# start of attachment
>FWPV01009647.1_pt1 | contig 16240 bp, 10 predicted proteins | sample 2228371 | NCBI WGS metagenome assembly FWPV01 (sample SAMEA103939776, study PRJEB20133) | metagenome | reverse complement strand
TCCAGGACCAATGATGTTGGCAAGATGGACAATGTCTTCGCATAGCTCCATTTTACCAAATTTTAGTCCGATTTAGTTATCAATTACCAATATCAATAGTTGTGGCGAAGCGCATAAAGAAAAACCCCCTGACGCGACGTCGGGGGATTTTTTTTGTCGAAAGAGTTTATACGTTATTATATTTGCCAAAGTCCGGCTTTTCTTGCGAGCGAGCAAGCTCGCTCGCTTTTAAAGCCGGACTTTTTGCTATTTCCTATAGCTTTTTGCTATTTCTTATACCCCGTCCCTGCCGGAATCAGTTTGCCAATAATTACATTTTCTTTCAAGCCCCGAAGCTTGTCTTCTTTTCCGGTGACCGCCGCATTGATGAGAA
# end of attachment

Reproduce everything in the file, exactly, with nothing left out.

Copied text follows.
>FWPV01009647.1_pt1 | contig 16240 bp, 10 predicted proteins | sample 2228371 | NCBI WGS metagenome assembly FWPV01 (sample SAMEA103939776, study PRJEB20133) | metagenome | reverse complement strand
TCCAGGACCAATGATGTTGGCAAGATGGACAATGTCTTCGCATAGCTCCATTTTACCAAATTTTAGTCCGATTTAGTTATCAATTACCAATATCAATAGTTGTGGCGAAGCGCATAAAGAAAAACCCCCTGACGCGACGTCGGGGGATTTTTTTTGTCGAAAGAGTTTATACGTTATTATATTTGCCAAAGTCCGGCTTTTCTTGCGAGCGAGCAAGCTCGCTCGCTTTTAAAGCCGGACTTTTTGCTATTTCCTATAGCTTTTTGCTATTTCTTATACCCCGTCCCTGCCGGAATCAGTTTGCCAATAATTACATTTTCTTTCAAGCCCCGAAGCTTGTCTTCTTTTCCGGTGACCGCCGCATTGATGAGAA